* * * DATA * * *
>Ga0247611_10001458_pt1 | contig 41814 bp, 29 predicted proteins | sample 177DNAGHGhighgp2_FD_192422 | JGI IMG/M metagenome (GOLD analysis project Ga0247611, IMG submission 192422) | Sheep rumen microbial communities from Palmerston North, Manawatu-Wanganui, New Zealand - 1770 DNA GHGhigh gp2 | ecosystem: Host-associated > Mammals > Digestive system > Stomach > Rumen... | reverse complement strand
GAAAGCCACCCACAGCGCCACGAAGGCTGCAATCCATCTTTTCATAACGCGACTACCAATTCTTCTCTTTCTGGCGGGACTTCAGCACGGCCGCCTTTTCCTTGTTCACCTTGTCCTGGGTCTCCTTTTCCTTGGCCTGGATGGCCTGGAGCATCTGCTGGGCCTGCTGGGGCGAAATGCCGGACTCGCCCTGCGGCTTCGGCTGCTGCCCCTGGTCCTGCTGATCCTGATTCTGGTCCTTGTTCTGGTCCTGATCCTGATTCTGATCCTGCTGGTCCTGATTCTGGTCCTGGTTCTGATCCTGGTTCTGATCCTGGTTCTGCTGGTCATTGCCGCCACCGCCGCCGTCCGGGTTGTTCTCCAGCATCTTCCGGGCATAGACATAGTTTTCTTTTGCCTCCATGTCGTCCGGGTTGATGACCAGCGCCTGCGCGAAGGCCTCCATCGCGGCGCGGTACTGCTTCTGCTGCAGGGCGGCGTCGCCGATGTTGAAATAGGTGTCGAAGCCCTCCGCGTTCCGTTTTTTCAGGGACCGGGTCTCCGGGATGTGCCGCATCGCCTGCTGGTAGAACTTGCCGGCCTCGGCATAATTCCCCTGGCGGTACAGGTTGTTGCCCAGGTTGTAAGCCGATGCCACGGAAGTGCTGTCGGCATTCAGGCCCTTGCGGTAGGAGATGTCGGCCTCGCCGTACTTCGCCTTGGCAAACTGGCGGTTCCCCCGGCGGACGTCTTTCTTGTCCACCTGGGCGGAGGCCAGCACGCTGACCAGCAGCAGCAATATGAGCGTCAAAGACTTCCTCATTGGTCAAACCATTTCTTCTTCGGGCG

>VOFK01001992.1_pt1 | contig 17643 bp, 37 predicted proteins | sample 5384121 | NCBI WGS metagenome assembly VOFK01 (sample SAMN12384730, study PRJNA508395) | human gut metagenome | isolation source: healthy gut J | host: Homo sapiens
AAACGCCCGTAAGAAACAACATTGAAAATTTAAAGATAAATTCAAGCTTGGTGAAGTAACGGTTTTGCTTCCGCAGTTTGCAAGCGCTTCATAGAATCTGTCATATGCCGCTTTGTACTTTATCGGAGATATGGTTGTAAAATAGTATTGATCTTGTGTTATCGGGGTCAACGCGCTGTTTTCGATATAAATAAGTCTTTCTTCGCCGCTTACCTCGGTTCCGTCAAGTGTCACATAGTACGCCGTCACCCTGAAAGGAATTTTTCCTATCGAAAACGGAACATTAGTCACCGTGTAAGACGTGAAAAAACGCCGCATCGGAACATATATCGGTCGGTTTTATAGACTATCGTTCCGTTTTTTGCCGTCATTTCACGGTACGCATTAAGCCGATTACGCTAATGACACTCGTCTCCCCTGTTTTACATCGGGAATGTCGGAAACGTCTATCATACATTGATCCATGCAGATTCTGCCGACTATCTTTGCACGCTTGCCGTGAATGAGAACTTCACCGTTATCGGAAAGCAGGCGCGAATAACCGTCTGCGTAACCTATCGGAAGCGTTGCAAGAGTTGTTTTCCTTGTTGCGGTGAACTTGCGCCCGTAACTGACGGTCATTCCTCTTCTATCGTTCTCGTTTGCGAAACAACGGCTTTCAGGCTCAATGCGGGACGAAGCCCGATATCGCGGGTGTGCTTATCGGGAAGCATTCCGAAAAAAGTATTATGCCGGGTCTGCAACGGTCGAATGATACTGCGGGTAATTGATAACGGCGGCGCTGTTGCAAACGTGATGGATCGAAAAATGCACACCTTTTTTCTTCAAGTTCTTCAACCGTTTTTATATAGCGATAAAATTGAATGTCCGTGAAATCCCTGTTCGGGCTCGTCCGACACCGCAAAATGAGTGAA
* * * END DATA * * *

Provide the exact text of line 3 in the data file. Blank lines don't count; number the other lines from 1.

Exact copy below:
>VOFK01001992.1_pt1 | contig 17643 bp, 37 predicted proteins | sample 5384121 | NCBI WGS metagenome assembly VOFK01 (sample SAMN12384730, study PRJNA508395) | human gut metagenome | isolation source: healthy gut J | host: Homo sapiens